Equestrianism by definition refers not only to the sport of horse riding and activities associated with it such as races, jumping shows and other forms of recreation, but also refers to a general love for horses. Equestrians therefore, are not only skilled in the sport of managing a horse but are also known for their love of the animal.
People have used horses over the ages, usually as a means of transport, especially during the pre-automobile period, and have taken to the hobby of riding for pleasure over the years. Annual events such as those held at the Ascot Racecourse in Berkshire, with the full involvement and support of the British Royal Family, proves how increasingly popular equestrianism has become.
Some of the common competitive sports involving horses include, but are not restricted to, reigning, show jumping, tent pegging, polo, vaulting, racing, dressage, and endurance riding. Some of the non-competitive equestrian events include trail riding, hacking, and hunting. Horses are also used as part of various therapeutic practices as they are gentle by nature and can be easily trained. They are commonly used to provide comfort to, and rehabilitate children and patients who require emotional and cognitive development assistance.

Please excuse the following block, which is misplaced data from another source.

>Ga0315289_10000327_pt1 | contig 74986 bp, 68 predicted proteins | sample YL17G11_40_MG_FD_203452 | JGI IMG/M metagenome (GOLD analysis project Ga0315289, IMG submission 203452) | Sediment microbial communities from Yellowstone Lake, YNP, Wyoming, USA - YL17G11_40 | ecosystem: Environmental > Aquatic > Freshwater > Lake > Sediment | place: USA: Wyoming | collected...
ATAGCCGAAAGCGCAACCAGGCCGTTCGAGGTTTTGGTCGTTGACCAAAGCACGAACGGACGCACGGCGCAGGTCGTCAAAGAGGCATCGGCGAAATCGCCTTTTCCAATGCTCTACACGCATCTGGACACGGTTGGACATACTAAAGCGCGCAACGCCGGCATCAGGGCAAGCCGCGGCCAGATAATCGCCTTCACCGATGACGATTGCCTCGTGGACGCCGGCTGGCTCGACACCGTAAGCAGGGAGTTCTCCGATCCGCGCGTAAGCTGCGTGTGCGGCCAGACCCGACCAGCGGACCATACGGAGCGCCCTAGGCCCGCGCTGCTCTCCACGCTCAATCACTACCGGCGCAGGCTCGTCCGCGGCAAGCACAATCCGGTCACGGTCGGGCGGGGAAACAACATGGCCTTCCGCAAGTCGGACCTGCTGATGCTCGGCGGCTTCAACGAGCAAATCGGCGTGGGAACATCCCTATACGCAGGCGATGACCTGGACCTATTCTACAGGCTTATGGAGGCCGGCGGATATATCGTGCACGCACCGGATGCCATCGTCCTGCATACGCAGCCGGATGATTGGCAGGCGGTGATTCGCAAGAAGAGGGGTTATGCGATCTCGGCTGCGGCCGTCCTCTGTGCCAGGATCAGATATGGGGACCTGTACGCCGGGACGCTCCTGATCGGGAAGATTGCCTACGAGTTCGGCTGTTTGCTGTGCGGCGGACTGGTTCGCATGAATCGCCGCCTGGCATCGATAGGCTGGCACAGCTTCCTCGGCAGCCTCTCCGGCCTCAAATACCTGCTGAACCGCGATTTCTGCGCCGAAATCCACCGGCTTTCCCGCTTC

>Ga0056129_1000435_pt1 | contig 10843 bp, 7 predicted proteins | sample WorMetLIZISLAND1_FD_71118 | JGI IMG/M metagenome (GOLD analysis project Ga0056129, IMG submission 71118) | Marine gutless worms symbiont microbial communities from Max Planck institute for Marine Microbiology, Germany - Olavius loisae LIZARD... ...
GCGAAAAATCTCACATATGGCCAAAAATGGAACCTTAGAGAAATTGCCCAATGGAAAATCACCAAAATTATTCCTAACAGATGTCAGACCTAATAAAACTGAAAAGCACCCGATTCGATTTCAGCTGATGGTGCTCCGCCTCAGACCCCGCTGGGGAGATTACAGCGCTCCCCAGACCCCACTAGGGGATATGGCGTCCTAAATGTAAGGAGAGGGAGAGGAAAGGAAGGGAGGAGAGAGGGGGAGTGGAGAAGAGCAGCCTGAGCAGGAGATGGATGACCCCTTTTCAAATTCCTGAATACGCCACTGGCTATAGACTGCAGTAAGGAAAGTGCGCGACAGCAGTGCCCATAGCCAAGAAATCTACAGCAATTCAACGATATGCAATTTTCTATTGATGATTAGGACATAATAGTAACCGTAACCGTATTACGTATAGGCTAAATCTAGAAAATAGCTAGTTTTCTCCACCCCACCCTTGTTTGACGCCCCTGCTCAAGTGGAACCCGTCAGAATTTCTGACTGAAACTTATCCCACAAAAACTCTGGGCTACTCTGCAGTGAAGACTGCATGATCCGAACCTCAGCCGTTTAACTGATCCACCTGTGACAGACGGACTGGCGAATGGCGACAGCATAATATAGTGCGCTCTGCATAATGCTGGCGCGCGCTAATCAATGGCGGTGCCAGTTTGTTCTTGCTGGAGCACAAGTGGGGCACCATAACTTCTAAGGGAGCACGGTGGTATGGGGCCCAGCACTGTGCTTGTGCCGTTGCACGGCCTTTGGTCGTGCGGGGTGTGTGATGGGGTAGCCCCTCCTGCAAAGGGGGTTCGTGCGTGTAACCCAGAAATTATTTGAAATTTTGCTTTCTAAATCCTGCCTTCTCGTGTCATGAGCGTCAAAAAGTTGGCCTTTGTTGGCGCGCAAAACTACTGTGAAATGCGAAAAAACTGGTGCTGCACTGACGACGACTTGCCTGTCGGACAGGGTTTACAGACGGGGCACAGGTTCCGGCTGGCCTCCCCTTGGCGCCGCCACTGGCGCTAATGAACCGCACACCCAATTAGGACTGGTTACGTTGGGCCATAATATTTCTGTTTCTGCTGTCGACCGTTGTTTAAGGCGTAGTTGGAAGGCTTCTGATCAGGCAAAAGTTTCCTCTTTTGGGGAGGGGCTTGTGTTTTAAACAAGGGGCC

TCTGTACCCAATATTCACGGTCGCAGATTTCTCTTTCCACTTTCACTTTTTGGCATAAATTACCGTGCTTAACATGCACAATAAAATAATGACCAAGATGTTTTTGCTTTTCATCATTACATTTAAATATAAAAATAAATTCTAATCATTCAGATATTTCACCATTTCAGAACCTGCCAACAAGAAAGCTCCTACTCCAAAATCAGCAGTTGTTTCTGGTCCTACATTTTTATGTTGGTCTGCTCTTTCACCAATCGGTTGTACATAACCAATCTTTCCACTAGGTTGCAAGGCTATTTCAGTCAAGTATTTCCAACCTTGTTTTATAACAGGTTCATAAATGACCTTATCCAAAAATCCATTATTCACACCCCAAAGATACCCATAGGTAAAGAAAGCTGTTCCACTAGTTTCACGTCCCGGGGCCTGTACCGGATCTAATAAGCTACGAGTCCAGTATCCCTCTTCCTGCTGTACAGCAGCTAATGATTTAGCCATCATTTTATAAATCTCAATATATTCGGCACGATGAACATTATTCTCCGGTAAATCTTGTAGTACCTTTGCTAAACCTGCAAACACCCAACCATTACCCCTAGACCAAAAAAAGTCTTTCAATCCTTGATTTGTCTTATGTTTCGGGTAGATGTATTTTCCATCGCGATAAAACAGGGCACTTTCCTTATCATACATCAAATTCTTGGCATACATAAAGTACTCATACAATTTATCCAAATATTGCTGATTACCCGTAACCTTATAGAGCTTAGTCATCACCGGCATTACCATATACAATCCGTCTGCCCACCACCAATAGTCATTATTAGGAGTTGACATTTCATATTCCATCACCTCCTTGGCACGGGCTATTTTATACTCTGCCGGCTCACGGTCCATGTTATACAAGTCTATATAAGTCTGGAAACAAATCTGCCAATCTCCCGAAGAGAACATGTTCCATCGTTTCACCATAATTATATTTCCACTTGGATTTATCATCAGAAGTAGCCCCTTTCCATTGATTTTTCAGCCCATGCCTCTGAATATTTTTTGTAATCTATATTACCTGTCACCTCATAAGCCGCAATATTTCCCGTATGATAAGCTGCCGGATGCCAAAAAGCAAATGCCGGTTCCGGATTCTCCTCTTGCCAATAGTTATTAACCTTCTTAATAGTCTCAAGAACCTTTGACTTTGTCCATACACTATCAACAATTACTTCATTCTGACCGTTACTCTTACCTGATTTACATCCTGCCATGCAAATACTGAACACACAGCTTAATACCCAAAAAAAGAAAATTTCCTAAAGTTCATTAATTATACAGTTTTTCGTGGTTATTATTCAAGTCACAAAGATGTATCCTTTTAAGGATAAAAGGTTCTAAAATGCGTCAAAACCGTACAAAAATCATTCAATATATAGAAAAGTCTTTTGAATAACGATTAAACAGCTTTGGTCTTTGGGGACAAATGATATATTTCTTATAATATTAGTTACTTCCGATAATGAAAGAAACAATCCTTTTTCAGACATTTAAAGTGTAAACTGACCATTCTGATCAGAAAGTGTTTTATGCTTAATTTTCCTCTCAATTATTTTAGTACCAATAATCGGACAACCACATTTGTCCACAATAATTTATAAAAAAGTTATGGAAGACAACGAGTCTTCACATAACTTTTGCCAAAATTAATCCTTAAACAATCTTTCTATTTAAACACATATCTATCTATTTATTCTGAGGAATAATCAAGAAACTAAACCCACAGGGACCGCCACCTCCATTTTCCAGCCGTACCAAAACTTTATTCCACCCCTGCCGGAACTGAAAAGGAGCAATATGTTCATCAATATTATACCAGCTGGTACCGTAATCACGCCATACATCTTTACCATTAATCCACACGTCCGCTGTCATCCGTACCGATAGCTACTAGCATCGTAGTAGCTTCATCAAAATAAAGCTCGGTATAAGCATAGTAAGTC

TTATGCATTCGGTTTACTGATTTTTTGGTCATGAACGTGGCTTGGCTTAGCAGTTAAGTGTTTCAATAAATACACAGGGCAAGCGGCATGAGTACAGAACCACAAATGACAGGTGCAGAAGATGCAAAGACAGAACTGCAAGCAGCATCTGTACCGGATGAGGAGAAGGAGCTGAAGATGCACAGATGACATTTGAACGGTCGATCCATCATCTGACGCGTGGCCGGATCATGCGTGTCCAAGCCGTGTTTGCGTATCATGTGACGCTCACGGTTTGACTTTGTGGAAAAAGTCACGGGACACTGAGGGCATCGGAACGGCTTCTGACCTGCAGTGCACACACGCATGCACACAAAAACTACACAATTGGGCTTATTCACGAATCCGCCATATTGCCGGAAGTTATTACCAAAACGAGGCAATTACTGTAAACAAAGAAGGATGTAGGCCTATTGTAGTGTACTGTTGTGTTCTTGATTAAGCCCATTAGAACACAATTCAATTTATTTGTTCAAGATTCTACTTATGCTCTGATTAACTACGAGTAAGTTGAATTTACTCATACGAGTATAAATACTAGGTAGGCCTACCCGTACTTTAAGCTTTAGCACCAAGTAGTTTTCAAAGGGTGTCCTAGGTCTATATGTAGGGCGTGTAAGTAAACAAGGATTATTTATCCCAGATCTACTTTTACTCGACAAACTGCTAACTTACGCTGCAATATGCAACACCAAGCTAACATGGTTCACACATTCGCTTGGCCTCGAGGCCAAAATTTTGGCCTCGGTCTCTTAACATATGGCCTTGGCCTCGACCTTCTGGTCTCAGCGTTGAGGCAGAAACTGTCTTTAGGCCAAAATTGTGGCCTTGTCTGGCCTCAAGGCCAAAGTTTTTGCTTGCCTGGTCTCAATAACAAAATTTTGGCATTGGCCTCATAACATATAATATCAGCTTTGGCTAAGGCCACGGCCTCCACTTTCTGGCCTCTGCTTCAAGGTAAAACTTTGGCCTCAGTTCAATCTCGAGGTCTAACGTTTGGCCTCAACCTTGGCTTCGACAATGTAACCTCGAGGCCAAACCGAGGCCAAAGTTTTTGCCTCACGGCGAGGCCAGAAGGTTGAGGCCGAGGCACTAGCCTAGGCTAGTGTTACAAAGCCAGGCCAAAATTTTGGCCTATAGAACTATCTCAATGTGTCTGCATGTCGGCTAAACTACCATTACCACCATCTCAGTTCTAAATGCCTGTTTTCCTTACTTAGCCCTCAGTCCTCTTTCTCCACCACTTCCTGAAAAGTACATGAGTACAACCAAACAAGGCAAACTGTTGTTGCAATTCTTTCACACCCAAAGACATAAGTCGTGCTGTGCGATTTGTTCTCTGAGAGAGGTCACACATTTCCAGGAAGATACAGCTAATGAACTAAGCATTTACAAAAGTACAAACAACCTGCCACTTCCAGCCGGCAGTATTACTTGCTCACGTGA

It is necessary for those who are riding horses to be trained with the greatest care on managing a horse. Some common injuries associated with falling off a horse range from leg fractures and dislocations, to head injuries, although arm fractures and dislocations are the most common, especially with young riders. However, equestrian activities are popular all over the globe, with equestrian sports such as polo and horse racing raking in millions in prize money each year. With a well-trained horse and an adept and skilled rider, equestrian activities are as lucrative as a career option as they are enjoyable as a hobby.